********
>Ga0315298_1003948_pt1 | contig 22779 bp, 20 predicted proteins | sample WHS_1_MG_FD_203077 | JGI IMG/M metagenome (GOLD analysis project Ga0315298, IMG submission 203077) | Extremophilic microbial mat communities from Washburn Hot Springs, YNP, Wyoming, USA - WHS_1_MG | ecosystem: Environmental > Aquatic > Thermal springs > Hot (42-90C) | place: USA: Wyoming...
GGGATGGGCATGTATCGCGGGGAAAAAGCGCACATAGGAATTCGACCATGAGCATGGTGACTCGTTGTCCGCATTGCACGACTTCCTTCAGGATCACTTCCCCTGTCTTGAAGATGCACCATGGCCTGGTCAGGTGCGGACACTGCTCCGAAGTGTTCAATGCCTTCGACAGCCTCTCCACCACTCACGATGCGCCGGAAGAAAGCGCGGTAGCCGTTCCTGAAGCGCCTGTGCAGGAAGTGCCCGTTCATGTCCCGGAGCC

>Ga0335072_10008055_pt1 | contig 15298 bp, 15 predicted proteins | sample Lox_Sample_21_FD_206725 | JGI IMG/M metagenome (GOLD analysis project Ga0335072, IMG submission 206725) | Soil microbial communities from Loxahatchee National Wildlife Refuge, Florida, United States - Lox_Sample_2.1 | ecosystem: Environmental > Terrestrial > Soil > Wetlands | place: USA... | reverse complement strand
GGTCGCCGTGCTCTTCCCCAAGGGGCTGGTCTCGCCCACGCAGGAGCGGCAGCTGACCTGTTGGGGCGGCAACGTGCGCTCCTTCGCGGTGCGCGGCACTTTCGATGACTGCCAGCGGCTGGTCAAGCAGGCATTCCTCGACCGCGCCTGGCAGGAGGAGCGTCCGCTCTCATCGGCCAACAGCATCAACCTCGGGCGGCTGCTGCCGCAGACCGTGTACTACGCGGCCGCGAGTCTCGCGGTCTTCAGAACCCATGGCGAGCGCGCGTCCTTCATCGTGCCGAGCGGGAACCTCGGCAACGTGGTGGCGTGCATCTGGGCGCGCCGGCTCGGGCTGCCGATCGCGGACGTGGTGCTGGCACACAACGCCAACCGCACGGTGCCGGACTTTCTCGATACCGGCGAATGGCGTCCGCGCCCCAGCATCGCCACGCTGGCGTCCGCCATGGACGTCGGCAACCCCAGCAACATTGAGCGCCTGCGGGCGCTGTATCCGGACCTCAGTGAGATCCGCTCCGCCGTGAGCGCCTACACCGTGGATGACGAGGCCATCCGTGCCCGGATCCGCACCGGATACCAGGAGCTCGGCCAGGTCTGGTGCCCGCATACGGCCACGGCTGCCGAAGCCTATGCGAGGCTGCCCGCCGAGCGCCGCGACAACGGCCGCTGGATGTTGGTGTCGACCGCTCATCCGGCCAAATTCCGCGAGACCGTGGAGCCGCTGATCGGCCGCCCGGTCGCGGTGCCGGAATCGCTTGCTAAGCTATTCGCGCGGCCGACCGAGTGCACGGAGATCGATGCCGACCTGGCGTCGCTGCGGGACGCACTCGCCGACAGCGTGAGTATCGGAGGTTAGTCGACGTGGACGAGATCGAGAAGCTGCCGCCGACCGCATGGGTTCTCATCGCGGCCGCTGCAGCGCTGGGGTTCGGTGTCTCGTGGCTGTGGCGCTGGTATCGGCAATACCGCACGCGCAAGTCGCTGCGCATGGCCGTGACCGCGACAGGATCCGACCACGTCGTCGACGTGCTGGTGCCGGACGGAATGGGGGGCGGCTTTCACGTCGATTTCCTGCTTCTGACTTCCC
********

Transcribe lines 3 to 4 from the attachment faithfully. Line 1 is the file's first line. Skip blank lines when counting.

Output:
>Ga0335072_10008055_pt1 | contig 15298 bp, 15 predicted proteins | sample Lox_Sample_21_FD_206725 | JGI IMG/M metagenome (GOLD analysis project Ga0335072, IMG submission 206725) | Soil microbial communities from Loxahatchee National Wildlife Refuge, Florida, United States - Lox_Sample_2.1 | ecosystem: Environmental > Terrestrial > Soil > Wetlands | place: USA... | reverse complement strand
GGTCGCCGTGCTCTTCCCCAAGGGGCTGGTCTCGCCCACGCAGGAGCGGCAGCTGACCTGTTGGGGCGGCAACGTGCGCTCCTTCGCGGTGCGCGGCACTTTCGATGACTGCCAGCGGCTGGTCAAGCAGGCATTCCTCGACCGCGCCTGGCAGGAGGAGCGTCCGCTCTCATCGGCCAACAGCATCAACCTCGGGCGGCTGCTGCCGCAGACCGTGTACTACGCGGCCGCGAGTCTCGCGGTCTTCAGAACCCATGGCGAGCGCGCGTCCTTCATCGTGCCGAGCGGGAACCTCGGCAACGTGGTGGCGTGCATCTGGGCGCGCCGGCTCGGGCTGCCGATCGCGGACGTGGTGCTGGCACACAACGCCAACCGCACGGTGCCGGACTTTCTCGATACCGGCGAATGGCGTCCGCGCCCCAGCATCGCCACGCTGGCGTCCGCCATGGACGTCGGCAACCCCAGCAACATTGAGCGCCTGCGGGCGCTGTATCCGGACCTCAGTGAGATCCGCTCCGCCGTGAGCGCCTACACCGTGGATGACGAGGCCATCCGTGCCCGGATCCGCACCGGATACCAGGAGCTCGGCCAGGTCTGGTGCCCGCATACGGCCACGGCTGCCGAAGCCTATGCGAGGCTGCCCGCCGAGCGCCGCGACAACGGCCGCTGGATGTTGGTGTCGACCGCTCATCCGGCCAAATTCCGCGAGACCGTGGAGCCGCTGATCGGCCGCCCGGTCGCGGTGCCGGAATCGCTTGCTAAGCTATTCGCGCGGCCGACCGAGTGCACGGAGATCGATGCCGACCTGGCGTCGCTGCGGGACGCACTCGCCGACAGCGTGAGTATCGGAGGTTAGTCGACGTGGACGAGATCGAGAAGCTGCCGCCGACCGCATGGGTTCTCATCGCGGCCGCTGCAGCGCTGGGGTTCGGTGTCTCGTGGCTGTGGCGCTGGTATCGGCAATACCGCACGCGCAAGTCGCTGCGCATGGCCGTGACCGCGACAGGATCCGACCACGTCGTCGACGTGCTGGTGCCGGACGGAATGGGGGGCGGCTTTCACGTCGATTTCCTGCTTCTGACTTCCC